Miranda wound through the glade, staying on the path. The doors to these sheds were seldom used. The Garages were pretty self-sufficient. These service entrances were merely a safety feature. She was surprised to see graffiti on the sheds, strange loopy tags that were impossible to read. What was legible, however, was the color: all the graffiti was in shades of orange.
She was happy to get through the clearing, which she found somewhat unnerving. The trail worked its way down to a swampy wetland crossed by a winding slatted wooden walkway. The path forked at the end of the wetland. To the left, the trail swung through a Drone Studio with its buzzing concrete hives and rows of reed paddies. To the right, the path heaved up onto a rocky plateau. Miranda consulted the map: she was to go right, up the path to the sunny stone shelf.
Miranda found a shady spot at the edge of the stones and settled down to take in the view and have a snack. From the plateau, she could see the crowded Columbia River and, just upstream in the haze, the glinting solar array of the Suavie Island Cannabis farms.
“What a great gift,” she thought. “I haven’t been out like this in ages.” She took a deep breath. Was it her imagination, or could she smell the cannabis plants baking in the sun all the way from the Island? The sun dazzled her closed eyes as the breeze toyed with a few strands of her hair. She slipped into a reverie, her breath deepening as her heart rate slowed.
The Massive Online Tree Archive spun through her million traces, delighting in the myriad winking trees and the dark spaces in between. The tree feed supplied thousands of new trees a second, each defining a new shape, a new possibility woven from the syntax of possible paths. MOTA steamed through this forest in all directions at once, pulsing past groves laid down billions of seconds ago, ancient glades bordering old growth phenotypes, all expressions of the twin genes of search and browse. And she was not alone. Other minds accessed the Forest. Many others.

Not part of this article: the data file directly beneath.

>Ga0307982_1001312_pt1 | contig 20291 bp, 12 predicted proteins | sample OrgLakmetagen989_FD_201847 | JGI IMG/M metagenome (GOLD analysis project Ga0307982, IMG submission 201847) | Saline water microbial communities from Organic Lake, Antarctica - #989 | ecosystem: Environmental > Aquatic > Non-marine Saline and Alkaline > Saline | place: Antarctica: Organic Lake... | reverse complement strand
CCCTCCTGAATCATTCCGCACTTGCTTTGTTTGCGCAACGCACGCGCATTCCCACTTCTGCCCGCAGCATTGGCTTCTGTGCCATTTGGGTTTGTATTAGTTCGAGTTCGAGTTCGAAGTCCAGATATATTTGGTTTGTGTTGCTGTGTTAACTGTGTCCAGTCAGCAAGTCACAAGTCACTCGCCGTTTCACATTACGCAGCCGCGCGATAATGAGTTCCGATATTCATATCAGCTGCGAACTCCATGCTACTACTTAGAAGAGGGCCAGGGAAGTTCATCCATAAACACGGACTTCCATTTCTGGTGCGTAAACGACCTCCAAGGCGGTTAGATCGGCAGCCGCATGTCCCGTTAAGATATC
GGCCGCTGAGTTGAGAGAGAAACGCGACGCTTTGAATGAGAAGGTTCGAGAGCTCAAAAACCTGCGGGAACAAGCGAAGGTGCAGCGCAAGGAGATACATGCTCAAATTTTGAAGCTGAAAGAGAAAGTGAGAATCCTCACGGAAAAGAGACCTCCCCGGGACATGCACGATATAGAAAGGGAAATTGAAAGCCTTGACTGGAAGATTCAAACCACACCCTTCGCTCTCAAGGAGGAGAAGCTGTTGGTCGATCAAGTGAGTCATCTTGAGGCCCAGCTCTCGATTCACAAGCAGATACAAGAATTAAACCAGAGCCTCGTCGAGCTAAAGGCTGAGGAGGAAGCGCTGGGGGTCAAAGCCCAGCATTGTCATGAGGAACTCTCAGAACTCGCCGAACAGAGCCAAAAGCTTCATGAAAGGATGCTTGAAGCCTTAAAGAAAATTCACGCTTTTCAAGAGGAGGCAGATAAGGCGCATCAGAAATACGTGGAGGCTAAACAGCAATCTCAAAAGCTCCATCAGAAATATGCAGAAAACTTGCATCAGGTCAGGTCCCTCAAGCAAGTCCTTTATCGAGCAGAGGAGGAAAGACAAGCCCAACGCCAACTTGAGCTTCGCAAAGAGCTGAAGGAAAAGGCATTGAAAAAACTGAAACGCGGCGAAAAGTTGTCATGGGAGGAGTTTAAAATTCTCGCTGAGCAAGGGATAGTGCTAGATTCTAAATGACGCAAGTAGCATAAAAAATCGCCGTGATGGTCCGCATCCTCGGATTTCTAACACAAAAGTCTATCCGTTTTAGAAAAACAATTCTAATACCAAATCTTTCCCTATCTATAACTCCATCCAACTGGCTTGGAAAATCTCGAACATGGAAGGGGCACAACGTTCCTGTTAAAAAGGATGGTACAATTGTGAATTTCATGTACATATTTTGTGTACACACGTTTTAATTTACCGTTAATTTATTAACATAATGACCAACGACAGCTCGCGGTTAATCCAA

Here, in this random infinity, is where minds came to dream.
Reeds and Ribbons
Miranda startled as her wristband knocked four quick beats on her wrist. Three long, one short. Her eyes opened. How long had she been there? The sun had drifted lower in the western sky, catching the haze.
A more pressing matter — the wristband’s beat indicated an incoming messenger. She heard it before she saw it. A drone was approaching from behind and above. She turned in time to see a squat reed drone coming in. Could this be a lost drone from the nearby Studio? No — it was carrying something, bringing something. A gift.
The reed drone was a miracle of kinetic origami — the artists at the drone studios were always finding new ways to fold and torque the reeds into flying contraptions. The studio’s gardeners were always improving the kinetic potential and energy capacity of the reeds they tended in long deep paddies. In each drone was a shard of Mind, extending the Flow to these organic contraptions of find and bring.
As it approached, Miranda made out the drone’s payload: a small orange pouch. The reed machine hovered beside her, waiting. Miranda held out her hand and the drone dropped the orange object, lifted, and zoomed off to be refolded. The orange pouch was slightly bigger than her palm, and heavy for its size. True to gift heritage, it was tied with a ribbon.